Think outside of the bait box with BASF’s covered and protected baiting technique

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All pest professionals have seen first-hand the damage that rats and mice can cause for clients, from contaminating food supplies and damaging buildings to destroying a reputation with just one rodent sighting.

And as rats spread more than 200 human pathogens and carry 45 diseases through their droppings, feet, hair, urine, saliva and blood, it is important that professional pest controllers have all of the tools they need to quickly and effectively control infestations.

Helen Hall, pest control specialist at BASF Pest Control Solutions, said: “Of course, the best way to prevent an infestation in the first place is to ensure you have an integrated pest management programme in place with all regular clients to reduce the likelihood of rodents moving in.

“This includes all of the simple steps that pest controllers know, such as keeping all areas around buildings clear of rubbish, weeds and objects that rats can use as harbourage, proofing buildings and ensuring any openings are covered with mesh smaller than 10 mm, and using non-chemical control methods such as trapping.

“But if you have exhausted all of these options, it may be time to try a chemical control method.”

Traditionally, most chemical pest control methods call for a tamper resistant bait box, but increasingly many pest controllers are reporting that both rats and mice simply won’t enter these bait boxes, let alone eat the bait inside.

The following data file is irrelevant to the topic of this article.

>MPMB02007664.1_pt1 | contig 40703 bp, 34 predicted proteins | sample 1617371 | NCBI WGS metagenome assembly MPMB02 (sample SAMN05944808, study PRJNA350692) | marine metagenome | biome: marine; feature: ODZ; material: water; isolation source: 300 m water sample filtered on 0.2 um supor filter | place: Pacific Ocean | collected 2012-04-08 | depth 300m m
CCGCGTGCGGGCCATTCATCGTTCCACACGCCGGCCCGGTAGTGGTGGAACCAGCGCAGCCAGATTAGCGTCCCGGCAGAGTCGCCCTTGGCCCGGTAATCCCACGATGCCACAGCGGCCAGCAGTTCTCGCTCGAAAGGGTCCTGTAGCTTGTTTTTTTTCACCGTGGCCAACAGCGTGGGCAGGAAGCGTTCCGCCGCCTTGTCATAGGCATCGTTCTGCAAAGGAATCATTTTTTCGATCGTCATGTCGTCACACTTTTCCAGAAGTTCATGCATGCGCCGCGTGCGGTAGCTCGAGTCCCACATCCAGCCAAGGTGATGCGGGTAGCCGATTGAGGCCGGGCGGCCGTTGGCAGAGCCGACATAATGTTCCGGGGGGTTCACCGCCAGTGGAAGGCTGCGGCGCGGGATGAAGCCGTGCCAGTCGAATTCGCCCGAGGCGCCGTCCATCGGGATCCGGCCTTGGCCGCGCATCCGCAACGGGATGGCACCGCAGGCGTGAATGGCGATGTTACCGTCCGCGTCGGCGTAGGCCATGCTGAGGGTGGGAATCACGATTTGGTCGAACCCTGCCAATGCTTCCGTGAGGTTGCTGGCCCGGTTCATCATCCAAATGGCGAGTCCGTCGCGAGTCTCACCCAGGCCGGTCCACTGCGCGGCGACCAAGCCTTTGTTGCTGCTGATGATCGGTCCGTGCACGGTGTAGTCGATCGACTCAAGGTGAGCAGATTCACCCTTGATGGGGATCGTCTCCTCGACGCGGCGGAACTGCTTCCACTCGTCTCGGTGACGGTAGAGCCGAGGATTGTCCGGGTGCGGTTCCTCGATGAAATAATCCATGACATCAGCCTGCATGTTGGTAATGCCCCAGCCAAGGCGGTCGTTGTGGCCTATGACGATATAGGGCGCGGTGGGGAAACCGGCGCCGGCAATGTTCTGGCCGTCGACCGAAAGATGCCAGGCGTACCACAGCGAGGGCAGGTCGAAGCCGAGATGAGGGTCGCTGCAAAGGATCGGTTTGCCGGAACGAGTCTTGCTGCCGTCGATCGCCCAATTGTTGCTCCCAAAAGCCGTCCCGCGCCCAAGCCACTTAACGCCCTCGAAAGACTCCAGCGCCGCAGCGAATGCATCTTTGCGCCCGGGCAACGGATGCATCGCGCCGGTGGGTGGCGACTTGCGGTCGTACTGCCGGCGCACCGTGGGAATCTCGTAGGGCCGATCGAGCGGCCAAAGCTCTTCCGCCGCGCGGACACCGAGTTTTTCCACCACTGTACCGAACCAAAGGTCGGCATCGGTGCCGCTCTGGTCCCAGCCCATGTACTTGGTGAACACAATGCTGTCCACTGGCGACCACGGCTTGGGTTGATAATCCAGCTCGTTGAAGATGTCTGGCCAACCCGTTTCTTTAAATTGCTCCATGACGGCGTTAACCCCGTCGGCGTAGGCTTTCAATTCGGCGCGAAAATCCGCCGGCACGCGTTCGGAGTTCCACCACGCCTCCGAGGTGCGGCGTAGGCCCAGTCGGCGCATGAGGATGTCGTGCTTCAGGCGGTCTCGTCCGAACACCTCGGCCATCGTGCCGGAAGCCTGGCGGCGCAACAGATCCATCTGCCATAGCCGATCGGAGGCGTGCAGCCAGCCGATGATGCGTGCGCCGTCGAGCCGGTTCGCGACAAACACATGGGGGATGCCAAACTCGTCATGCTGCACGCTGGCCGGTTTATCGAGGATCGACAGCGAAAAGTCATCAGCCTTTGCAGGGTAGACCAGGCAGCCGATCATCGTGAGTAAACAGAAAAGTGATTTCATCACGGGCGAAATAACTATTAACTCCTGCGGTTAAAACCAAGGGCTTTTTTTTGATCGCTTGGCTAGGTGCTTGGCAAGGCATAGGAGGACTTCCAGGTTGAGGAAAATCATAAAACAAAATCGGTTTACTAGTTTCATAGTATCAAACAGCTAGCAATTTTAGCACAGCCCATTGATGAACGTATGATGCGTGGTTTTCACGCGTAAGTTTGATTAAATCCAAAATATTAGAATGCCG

So, what do you do if you are faced with an infestation that is avoiding bait boxes?

Mrs Hall said: “We are hearing of increasing reports from pest controllers across the country that neophobia  is becoming more of a challenge than ever, with many facing difficulty getting rodents into traditional bait boxes to take the bait in the first place.

If you’re experiencing a particularly challenging job like this, Mrs Hall recommends trying a covered and protected approach to baiting instead:

  • First, select strategic sites where rats are known to forage along rat runs, but ensure that these locations aren’t easily accessible to other wildlife or the general public, to minimise exposure to non-target species;
  • Next, secure seven blocks of Selontra with a sturdy material, such as garden wire, and attach this onto or inside an object like a pipe or tray to “protect” the bait;
  • Using natural materials from around the site, such as palettes, timber, tyres, or anything that is heavy and can’t be easily moved, cover the container holding the secured bait; and
  • Finally, ensure the bait point is clearly labelled, as per the CRRU guidelines, to alert any other persons on site as to what is underneath the object.

Mrs Hall said: “This is a much more effective method of baiting, as it doesn’t disturb the rodents’ usual activity or behaviours, meaning bait take is much more likely.”

BASF’s award-winning rodenticide, Selontra, uses the active ingredient cholecalciferol and causes death from hypercalcaemia; the accumulation of too much calcium in the blood.

“Of course, it is important to remember that in order to use Selontra, you must have a certificate,” she said. “We recommend completing our short 30-minute course to find out more about its efficacy and application.”

Take BASF’s Selontra Training Programme, by clicking HERE.

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With more than 25 years' experience in business-to-business publishing, Simon is editor of LBM titles Pest and OvertheCounter. Big fan of Manchester United.